In the US and UK, fashion manufacturing is no longer the industry it once was. In 1990, the US apparel sector employed 939,000 people. In the UK in the 1970s and 1980s, whole towns in Lancashire and Yorkshire were fuelled by textile mills, providing up to 10,000 jobs per factory, and the industry employed between 750,000 and one million people in manufacturing.
The last three decades have brought these industries to their knees. Jobs flew overseas and factories closed, while clothing labels began to read “Made in China” and, later, “Bangladesh” or “Vietnam.” Today, over 90 percent of US apparel is imported and US apparel manufacturing employs about 135,000 people, according to the Alliance for American Manufacturing. In the UK, the Fashion & Textiles Association (UKFT) puts the figure at about 100,000 people.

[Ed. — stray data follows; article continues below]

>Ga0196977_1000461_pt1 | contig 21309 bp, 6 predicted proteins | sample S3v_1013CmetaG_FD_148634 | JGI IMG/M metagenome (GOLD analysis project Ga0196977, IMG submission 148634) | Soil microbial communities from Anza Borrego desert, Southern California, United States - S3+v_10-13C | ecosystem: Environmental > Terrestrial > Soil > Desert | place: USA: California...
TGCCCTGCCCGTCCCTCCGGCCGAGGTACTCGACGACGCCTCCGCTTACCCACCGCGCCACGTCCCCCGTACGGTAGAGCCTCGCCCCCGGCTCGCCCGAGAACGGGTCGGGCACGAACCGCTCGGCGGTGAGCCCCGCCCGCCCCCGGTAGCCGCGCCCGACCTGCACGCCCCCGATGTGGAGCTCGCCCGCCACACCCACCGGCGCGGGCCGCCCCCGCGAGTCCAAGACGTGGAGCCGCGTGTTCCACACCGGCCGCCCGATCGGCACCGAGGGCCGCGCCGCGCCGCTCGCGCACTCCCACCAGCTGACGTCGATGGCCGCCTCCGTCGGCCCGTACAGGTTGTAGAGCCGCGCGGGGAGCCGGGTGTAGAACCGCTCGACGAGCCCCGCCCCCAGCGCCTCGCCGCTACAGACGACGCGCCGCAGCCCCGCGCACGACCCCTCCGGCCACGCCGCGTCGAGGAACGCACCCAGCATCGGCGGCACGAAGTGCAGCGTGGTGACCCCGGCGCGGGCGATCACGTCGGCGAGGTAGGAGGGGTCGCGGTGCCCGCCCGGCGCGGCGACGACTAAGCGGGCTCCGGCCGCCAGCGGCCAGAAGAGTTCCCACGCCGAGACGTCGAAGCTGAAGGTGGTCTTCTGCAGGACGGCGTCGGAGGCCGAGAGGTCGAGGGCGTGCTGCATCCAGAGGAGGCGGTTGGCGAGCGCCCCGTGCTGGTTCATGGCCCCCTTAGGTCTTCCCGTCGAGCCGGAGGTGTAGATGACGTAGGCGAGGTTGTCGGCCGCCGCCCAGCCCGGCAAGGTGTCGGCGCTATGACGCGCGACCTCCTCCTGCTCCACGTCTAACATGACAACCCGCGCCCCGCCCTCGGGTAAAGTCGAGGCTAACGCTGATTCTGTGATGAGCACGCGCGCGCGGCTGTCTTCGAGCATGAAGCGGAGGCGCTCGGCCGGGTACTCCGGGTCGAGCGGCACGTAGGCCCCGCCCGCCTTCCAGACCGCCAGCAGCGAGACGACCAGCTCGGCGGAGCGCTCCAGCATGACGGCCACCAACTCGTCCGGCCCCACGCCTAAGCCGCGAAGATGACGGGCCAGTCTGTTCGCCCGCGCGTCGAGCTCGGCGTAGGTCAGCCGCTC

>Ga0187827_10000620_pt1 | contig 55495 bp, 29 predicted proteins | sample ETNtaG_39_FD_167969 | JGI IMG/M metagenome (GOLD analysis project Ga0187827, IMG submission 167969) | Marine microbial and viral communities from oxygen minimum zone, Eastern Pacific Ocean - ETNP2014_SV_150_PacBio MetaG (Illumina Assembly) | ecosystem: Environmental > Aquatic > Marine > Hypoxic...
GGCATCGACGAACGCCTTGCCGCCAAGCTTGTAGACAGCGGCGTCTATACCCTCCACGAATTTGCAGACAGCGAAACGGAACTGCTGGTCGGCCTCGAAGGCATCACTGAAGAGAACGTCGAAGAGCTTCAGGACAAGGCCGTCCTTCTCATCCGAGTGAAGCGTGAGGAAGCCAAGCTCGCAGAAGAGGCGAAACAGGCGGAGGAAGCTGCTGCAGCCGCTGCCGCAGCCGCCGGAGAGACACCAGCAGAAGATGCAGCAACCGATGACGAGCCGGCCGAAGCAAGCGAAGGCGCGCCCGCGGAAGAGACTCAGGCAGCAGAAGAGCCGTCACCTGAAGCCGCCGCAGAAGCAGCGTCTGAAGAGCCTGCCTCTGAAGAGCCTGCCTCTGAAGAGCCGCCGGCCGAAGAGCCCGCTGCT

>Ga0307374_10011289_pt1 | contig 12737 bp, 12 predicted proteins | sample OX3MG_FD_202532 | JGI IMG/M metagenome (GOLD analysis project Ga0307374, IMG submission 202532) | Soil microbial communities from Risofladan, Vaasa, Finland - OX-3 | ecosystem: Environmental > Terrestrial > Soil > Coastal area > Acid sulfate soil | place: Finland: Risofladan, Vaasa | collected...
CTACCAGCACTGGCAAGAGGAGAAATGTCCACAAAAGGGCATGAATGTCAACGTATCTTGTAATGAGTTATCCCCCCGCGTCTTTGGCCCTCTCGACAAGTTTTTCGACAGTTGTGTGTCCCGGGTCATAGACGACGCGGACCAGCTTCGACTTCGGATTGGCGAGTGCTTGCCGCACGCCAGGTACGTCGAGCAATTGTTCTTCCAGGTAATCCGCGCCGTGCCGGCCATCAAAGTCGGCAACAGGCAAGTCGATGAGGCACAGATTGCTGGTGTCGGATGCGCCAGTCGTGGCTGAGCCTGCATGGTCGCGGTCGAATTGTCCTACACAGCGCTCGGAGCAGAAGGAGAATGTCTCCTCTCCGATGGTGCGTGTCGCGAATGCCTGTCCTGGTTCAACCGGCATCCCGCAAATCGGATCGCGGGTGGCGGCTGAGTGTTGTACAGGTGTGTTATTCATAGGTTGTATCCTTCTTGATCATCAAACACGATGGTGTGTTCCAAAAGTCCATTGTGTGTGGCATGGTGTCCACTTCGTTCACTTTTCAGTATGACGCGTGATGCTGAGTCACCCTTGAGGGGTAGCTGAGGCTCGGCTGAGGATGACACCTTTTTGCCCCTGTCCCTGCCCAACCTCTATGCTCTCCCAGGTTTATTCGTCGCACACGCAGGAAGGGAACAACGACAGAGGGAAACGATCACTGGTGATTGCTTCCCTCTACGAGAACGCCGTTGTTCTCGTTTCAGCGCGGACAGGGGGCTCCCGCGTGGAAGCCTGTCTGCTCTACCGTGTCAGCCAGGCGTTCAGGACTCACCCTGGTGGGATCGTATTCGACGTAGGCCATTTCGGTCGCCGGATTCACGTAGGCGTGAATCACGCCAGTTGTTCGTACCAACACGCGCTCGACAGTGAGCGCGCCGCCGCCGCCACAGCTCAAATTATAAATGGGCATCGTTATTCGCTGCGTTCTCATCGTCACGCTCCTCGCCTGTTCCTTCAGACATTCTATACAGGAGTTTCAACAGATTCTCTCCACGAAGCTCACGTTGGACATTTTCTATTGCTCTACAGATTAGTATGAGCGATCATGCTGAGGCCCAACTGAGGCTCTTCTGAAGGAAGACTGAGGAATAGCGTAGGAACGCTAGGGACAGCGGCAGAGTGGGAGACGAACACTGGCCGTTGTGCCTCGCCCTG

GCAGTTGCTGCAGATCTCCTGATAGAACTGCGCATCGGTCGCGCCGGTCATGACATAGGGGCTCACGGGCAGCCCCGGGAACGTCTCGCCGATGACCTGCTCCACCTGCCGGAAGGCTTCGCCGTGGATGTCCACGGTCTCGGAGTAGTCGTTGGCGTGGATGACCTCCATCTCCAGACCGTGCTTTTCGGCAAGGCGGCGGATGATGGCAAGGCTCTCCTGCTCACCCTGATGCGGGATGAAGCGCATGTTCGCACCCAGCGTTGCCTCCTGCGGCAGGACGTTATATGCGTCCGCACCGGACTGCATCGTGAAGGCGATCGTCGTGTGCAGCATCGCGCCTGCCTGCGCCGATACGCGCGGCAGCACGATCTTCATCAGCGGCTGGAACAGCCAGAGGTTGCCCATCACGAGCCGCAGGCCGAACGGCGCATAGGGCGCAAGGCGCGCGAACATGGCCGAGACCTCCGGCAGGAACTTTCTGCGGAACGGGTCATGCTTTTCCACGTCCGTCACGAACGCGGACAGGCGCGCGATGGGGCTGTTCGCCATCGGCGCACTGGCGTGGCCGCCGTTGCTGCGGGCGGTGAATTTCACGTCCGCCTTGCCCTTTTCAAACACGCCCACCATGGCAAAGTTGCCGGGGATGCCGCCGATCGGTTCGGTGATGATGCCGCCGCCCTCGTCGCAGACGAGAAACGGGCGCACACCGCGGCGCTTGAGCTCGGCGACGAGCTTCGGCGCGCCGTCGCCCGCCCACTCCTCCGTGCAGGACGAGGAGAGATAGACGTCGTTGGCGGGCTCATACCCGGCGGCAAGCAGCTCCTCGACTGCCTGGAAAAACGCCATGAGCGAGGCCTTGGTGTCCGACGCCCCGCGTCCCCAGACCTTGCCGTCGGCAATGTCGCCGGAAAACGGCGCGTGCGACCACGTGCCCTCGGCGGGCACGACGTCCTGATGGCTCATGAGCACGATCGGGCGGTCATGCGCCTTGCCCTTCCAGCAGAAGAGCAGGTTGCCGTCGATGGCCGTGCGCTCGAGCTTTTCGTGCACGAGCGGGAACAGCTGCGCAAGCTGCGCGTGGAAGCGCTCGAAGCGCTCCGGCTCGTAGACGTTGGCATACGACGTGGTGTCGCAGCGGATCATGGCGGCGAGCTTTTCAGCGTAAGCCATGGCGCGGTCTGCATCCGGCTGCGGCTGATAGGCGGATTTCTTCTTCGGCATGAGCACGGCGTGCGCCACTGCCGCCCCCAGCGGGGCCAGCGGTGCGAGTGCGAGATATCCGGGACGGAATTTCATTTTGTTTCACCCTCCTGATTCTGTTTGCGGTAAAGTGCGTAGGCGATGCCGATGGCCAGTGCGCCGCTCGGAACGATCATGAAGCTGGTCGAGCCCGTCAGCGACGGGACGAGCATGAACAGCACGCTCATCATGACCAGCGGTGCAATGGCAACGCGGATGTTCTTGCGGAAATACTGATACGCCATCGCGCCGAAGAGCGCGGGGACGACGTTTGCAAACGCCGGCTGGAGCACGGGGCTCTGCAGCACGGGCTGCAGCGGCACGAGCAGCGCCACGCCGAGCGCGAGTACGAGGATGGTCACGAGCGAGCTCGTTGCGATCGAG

However, some brands are bucking this trend. Last month, Burberry announced plans to invest over £50 million to expand its production in the North of England. Last year, Nike promised to create up to 10,000 new jobs in manufacturing and engineering in the US if the Trans-Pacific Partnership, a trade agreement, is enacted. And new apparel labels like Zady, Reformation and Nasty Gal are making some — or all — of their products in the US.
For Adafruit, we’ve found that the time it would take to create a product, re-make it for manufacturing, send it overseas, create testers, wait, revise and repeat for the goals we have did not (and does not) lend itself to outsourcing manufacturing. Having the ability to make things in-house was a risk, but so far it’s working out for this US manufacturer.